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Brushing Up on Parenting Skills


Planning workshops for parents was a new concept at Sherman Elementary School in Eau Claire, Wisconsin, so "we weren't really sure what to expect," reported Kim Winkelmann, the schools partnership coordinator. However, with several workshops under their belts now, Winkelmann is pleased to report that "workshops are a wonderful way not only to learn, but to help bring the school community closer together."

Kim Winkelmann and retired school counselor Tom Bomber flank presenter Jeff Haebig, Ph.D., during the "Brain Boogie" parenting workshop.
Parent education workshops were established as part of the school's "building goals," Winkelmann told Education world. Those goals included helping to educate parents for the benefit of entire families and reaching out to assist parents with specific problems and issues they might experience at home with their children. The workshops -- which have focused on topics like homework tips and strategies, discipline, and the developmental issues faced by young girls -- have met those goals and more.

When the idea of planning workshops was introduced, Winkelmann and the school principal and counselor brainstormed issues of importance to parents. Each of the school's workshop events began with dinner in the cafeteria, which was provided by a nearby restaurant. Then the students played games in the gym under the supervision of childcare volunteers (local college students) while their parents took part in a workshop session held in the library. An open discussion period followed each session.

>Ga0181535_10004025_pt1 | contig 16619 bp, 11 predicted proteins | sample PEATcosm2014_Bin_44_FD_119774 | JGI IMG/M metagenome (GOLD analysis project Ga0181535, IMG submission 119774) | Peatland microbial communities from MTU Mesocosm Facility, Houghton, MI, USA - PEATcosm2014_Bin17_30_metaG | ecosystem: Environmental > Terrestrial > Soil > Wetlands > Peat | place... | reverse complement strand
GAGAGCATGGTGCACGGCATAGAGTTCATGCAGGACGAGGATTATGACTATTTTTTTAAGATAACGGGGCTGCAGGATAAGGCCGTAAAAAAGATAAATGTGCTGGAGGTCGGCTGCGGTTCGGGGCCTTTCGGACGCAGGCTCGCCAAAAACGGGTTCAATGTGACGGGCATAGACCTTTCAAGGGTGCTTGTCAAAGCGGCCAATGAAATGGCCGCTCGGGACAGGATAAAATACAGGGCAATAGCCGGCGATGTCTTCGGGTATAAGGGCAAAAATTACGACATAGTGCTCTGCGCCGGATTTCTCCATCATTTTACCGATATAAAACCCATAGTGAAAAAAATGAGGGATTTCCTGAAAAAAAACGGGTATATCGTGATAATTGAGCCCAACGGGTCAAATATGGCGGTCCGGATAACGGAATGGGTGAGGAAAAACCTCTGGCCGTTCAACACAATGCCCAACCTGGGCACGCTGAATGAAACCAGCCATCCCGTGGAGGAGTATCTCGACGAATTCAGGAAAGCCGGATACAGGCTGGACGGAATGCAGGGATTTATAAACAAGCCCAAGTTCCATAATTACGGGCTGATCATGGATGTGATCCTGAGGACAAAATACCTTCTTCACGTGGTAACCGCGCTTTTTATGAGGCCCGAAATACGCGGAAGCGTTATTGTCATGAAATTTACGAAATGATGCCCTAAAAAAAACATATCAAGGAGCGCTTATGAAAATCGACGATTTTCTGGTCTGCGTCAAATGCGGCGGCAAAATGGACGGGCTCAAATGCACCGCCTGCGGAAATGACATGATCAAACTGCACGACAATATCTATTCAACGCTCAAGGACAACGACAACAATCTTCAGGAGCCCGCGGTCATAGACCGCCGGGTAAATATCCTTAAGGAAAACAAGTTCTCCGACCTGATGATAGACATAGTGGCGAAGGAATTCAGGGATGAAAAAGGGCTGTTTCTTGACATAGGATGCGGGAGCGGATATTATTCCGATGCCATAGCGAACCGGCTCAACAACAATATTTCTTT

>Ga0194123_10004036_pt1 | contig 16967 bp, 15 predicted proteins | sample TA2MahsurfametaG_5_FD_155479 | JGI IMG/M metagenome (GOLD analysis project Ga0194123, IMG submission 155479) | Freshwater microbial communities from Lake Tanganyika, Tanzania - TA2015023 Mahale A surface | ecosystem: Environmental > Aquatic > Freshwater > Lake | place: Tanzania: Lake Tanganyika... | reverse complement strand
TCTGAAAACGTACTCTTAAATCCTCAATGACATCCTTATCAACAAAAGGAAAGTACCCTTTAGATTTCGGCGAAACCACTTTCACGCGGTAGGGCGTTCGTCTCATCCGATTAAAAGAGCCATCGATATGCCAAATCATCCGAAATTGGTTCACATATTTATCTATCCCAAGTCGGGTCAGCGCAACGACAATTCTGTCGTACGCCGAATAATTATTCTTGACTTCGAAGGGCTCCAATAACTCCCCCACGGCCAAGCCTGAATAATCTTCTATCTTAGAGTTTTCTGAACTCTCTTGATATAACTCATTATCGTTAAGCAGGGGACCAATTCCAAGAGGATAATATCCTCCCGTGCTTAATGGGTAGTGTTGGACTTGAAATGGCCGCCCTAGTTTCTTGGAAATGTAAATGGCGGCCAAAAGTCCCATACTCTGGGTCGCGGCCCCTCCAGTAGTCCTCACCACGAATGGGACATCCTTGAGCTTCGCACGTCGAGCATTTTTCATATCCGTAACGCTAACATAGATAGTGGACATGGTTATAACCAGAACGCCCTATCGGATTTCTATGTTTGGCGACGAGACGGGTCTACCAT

At one workshop, called Brain Boogie, parents and students joined together for the entire evening. "Over 80 families were in attendance, Winkelmann told Education World. Our gym was full, and it was just wonderful to see so many parents and children working together."

The "Brain Boogie" workshop dealt with body movements that help individuals learn. At one point, Winkelmann recalled, there were more than 200 people turning in circles in the gymnasium. Watching families laugh and learn together was heartwarming, she said.

"Our discipline workshop was extremely well attended," she stated. "Many parents told us that they were very impressed with the speaker and felt capable of going home and putting their newfound skills into action."

Parents were also invited to share potential topics for future workshops. Winkelmann says that an array of topics and speakers may exist at the "fingertips" of any administrator, if he or she looks for it.

At a recent workshop "it was fantastic to have so many people asking when we were going to have our next workshop and sharing ideas for the future," Winkelmann added.

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